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06-24-2007, 10:28 PM   #1
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Concerns with new K10D

Well, I finally got my K10D and I've been taking alot of pictures lately. Mostly on the green mode as I have no real experiance with cameras but slowly experimenting with the other modes. All of the following is with the Kit 18-55 Lens.

What concerns me is that my pictures don't seem to be giving me the quality I had hoped for.

The first problem I see is that I took a few pics at ISO 800 and some seem to turn out horribly and others are alright.
Alright example ... Horrible Example (has some brightening in lightroom) In the horrible example, you can clearly see that on the right side there is a bunch of banding and that there is also a high amount of noise throughout the photo. I figured that I would get noise at ISO 1600 but I shouldn't be getting this kind of noise at ISO 800 should I?

The other thing is that my picture seem not to be very sharp when I view the @ 100%. There are a few other pics I've uploaded on the flickr page. They seem to be fine when not viewed full size and its kinda hard to tell on flickr but on my computer I can clearly see that they aren't very sharp when viewed full size. Would this be me, the camera, the lens, or something else?

The third thing that mildly concerned me, although not to do with picture quality is that when I look through the viewfinder I can see these 3 specs of dust. It was like this fresh out of the packaging. They are always in focus, even when I zoom in/out and change the focus. Does this give any indication of where they could be? Sensor, Viewfinder, Lens?

I just spent a lot of money (for me) and I'm mildly dissapointed. Any advise would be greatly appreciated.

Thanks,
Vyx

Edit: Forgot to mentions, all of the photos are taken in raw and then converted with lightroom to .jpg


Last edited by vyx313; 06-24-2007 at 10:40 PM.
06-24-2007, 10:49 PM   #2
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Just try changing some settings by default :

Sharpness : maximum,
Contrast + 1,
Image Tone : vivid.

This should get you the right results.

On the onther hand, the Jpeg conversion is not perfict with the K10D, so you should compare with shooting in RAW mode and then converting on your PC. This will defenately give you much sharper pictures.
06-24-2007, 11:28 PM   #3
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QuoteOriginally posted by vyx313 Quote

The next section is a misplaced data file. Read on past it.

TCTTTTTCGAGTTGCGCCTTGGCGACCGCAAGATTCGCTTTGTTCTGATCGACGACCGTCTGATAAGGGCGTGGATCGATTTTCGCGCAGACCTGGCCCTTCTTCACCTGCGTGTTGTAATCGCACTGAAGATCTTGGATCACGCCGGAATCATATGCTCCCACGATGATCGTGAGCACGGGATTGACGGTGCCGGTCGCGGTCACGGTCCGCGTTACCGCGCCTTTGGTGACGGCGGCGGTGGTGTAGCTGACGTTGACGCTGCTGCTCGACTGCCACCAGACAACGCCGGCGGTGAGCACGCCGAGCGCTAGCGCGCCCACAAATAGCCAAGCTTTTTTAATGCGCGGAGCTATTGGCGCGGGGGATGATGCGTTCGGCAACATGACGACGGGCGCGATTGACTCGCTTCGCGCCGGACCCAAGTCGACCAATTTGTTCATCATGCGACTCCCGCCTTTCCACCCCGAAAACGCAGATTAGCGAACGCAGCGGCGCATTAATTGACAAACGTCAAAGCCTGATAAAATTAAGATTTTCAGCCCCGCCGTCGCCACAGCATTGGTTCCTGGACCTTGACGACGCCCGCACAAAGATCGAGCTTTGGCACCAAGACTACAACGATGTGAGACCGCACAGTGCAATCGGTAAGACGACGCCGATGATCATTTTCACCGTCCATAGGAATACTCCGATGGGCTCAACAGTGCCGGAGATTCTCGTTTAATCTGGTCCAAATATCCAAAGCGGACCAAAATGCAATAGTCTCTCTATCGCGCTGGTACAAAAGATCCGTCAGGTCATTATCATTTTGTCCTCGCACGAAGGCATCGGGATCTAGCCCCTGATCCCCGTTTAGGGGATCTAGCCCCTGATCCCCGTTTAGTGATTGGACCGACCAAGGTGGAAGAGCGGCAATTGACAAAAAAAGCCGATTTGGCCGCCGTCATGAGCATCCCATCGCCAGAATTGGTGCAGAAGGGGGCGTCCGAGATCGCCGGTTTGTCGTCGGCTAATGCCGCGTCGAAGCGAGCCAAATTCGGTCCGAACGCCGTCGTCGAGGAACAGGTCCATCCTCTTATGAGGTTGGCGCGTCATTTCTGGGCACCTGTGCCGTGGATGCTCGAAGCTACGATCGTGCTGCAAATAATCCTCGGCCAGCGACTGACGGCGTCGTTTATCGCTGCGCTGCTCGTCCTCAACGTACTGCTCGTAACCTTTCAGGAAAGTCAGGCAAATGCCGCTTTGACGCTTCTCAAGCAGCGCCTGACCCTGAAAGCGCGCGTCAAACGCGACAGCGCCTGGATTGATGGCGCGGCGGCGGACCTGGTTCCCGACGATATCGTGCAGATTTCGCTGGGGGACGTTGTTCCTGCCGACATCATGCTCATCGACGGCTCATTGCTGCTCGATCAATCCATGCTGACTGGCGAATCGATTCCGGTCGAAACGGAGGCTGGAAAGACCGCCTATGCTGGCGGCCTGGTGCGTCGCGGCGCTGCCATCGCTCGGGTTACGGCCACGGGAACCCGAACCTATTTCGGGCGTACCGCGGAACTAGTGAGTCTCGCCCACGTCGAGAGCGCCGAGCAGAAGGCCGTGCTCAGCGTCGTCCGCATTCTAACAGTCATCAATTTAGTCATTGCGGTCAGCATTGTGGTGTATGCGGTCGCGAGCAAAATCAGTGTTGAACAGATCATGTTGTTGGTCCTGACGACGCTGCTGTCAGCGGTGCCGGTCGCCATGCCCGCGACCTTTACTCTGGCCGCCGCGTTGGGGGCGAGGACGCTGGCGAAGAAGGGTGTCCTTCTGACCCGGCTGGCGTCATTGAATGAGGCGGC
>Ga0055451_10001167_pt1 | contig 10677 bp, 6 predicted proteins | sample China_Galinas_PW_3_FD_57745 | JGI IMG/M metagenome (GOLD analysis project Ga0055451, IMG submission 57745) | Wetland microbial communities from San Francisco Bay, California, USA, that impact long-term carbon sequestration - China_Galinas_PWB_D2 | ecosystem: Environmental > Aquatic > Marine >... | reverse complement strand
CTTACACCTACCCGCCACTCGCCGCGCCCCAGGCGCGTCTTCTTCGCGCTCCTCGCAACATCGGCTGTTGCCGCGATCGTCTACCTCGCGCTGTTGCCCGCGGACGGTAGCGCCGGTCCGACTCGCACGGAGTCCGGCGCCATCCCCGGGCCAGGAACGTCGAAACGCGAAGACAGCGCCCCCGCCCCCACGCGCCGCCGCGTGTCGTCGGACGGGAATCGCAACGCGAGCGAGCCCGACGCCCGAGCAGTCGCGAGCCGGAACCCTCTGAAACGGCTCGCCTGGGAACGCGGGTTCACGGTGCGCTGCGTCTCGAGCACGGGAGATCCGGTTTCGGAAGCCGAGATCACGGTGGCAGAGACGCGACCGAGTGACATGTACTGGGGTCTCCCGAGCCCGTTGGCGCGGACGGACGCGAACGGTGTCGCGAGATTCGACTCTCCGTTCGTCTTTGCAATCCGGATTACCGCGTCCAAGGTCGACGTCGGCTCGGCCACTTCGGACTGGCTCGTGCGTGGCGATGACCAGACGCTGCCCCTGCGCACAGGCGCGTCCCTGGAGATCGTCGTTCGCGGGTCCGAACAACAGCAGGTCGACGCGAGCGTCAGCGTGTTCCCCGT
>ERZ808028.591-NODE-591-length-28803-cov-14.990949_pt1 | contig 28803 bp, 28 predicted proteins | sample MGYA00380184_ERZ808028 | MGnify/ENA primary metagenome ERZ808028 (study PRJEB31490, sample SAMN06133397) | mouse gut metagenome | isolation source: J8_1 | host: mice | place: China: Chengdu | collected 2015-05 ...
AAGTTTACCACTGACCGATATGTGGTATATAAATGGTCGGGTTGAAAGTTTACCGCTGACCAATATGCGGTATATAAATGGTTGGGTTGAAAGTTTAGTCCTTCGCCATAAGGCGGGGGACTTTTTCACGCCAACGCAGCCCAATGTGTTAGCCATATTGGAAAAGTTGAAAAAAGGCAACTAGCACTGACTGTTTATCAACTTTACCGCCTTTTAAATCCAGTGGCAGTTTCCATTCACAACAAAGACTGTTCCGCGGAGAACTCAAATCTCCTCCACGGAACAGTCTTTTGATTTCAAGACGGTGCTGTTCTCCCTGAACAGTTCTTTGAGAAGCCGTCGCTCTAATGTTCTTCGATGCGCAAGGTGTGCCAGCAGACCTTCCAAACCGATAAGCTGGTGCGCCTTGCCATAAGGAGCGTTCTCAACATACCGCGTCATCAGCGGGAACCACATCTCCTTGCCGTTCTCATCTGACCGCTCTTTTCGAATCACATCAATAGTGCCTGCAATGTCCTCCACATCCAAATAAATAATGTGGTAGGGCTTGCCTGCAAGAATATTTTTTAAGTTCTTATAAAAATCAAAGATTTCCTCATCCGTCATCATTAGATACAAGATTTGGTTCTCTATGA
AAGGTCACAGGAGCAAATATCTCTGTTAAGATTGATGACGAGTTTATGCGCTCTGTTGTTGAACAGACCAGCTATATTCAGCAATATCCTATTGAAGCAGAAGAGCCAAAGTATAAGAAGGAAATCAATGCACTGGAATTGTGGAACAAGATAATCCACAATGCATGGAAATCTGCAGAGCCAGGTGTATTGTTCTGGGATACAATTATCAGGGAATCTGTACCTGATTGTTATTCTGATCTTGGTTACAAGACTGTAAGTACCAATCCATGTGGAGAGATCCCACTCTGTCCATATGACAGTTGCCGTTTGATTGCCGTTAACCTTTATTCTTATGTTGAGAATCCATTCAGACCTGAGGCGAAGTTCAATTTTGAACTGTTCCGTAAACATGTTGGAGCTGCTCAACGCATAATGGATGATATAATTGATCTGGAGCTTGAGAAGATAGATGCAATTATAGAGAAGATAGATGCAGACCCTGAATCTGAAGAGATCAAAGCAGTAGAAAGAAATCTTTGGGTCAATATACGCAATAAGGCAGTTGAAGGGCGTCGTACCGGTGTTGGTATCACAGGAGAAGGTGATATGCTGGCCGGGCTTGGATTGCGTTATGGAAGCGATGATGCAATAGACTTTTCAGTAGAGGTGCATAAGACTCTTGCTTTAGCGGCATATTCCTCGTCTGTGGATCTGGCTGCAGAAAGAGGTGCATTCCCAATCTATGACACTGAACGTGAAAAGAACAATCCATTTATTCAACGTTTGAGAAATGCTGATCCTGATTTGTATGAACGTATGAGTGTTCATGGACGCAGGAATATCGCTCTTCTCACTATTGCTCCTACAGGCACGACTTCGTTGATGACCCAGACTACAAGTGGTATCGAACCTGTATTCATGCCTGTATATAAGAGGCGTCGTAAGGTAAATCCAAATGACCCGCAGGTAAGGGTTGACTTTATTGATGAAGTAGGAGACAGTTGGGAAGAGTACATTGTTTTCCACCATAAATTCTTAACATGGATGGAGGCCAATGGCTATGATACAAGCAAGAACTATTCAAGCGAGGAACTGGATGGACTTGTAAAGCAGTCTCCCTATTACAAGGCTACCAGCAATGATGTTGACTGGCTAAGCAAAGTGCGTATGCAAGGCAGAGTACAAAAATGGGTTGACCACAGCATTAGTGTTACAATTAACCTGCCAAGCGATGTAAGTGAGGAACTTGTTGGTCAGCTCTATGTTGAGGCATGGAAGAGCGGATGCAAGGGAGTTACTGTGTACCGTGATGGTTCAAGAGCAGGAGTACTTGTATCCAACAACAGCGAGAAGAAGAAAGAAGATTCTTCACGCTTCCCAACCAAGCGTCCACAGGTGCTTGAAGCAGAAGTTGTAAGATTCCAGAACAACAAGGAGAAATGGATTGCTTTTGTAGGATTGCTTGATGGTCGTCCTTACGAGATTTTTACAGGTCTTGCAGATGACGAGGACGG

Well, I finally got my K10D and I've been taking alot of pictures lately. Mostly on the green mode as I have no real experiance with cameras but slowly experimenting with the other modes. All of the following is with the Kit 18-55 Lens.
I'd recommend that once you are more familiar with the camera and it's controls you move to the "P" mode (Hyper Program) Much more versatile and for me, the most often used behind Tav (great setting BTW). I'd also suggest you change the program (under "Custom setting" in the menu) line to: MTF. in green mode (and other modes) this will make the camera set the lens (FA and DA lenses) aperture to the preprogrammed best aperture (in the given lighting) as determined by Pentax and programed into the lens's ROM chip.

"What concerns me is that my pictures don't seem to be giving me the quality I had hoped for. The first problem I see is that I took a few pics at ISO 800 and some seem to turn out horribly and others are alright. (has some brightening in lightroom) In the horrible example, you can clearly see that on the right side there is a bunch of banding and that there is also a high amount of noise."


well it seems a little high to me and I wonder if the PP brightening is causing some of the issue. It would be interesting to see the RAW image with no PP to better determine the shot.

The other thing is that my picture seem not to be very sharp when I view the @ 100%. There are a few other pics I've uploaded on the flickr page. They seem to be fine when not viewed full size and its kinda hard to tell on flickr but on my computer I can clearly see that they aren't very sharp when viewed full size. Would this be me, the camera, the lens, or something else?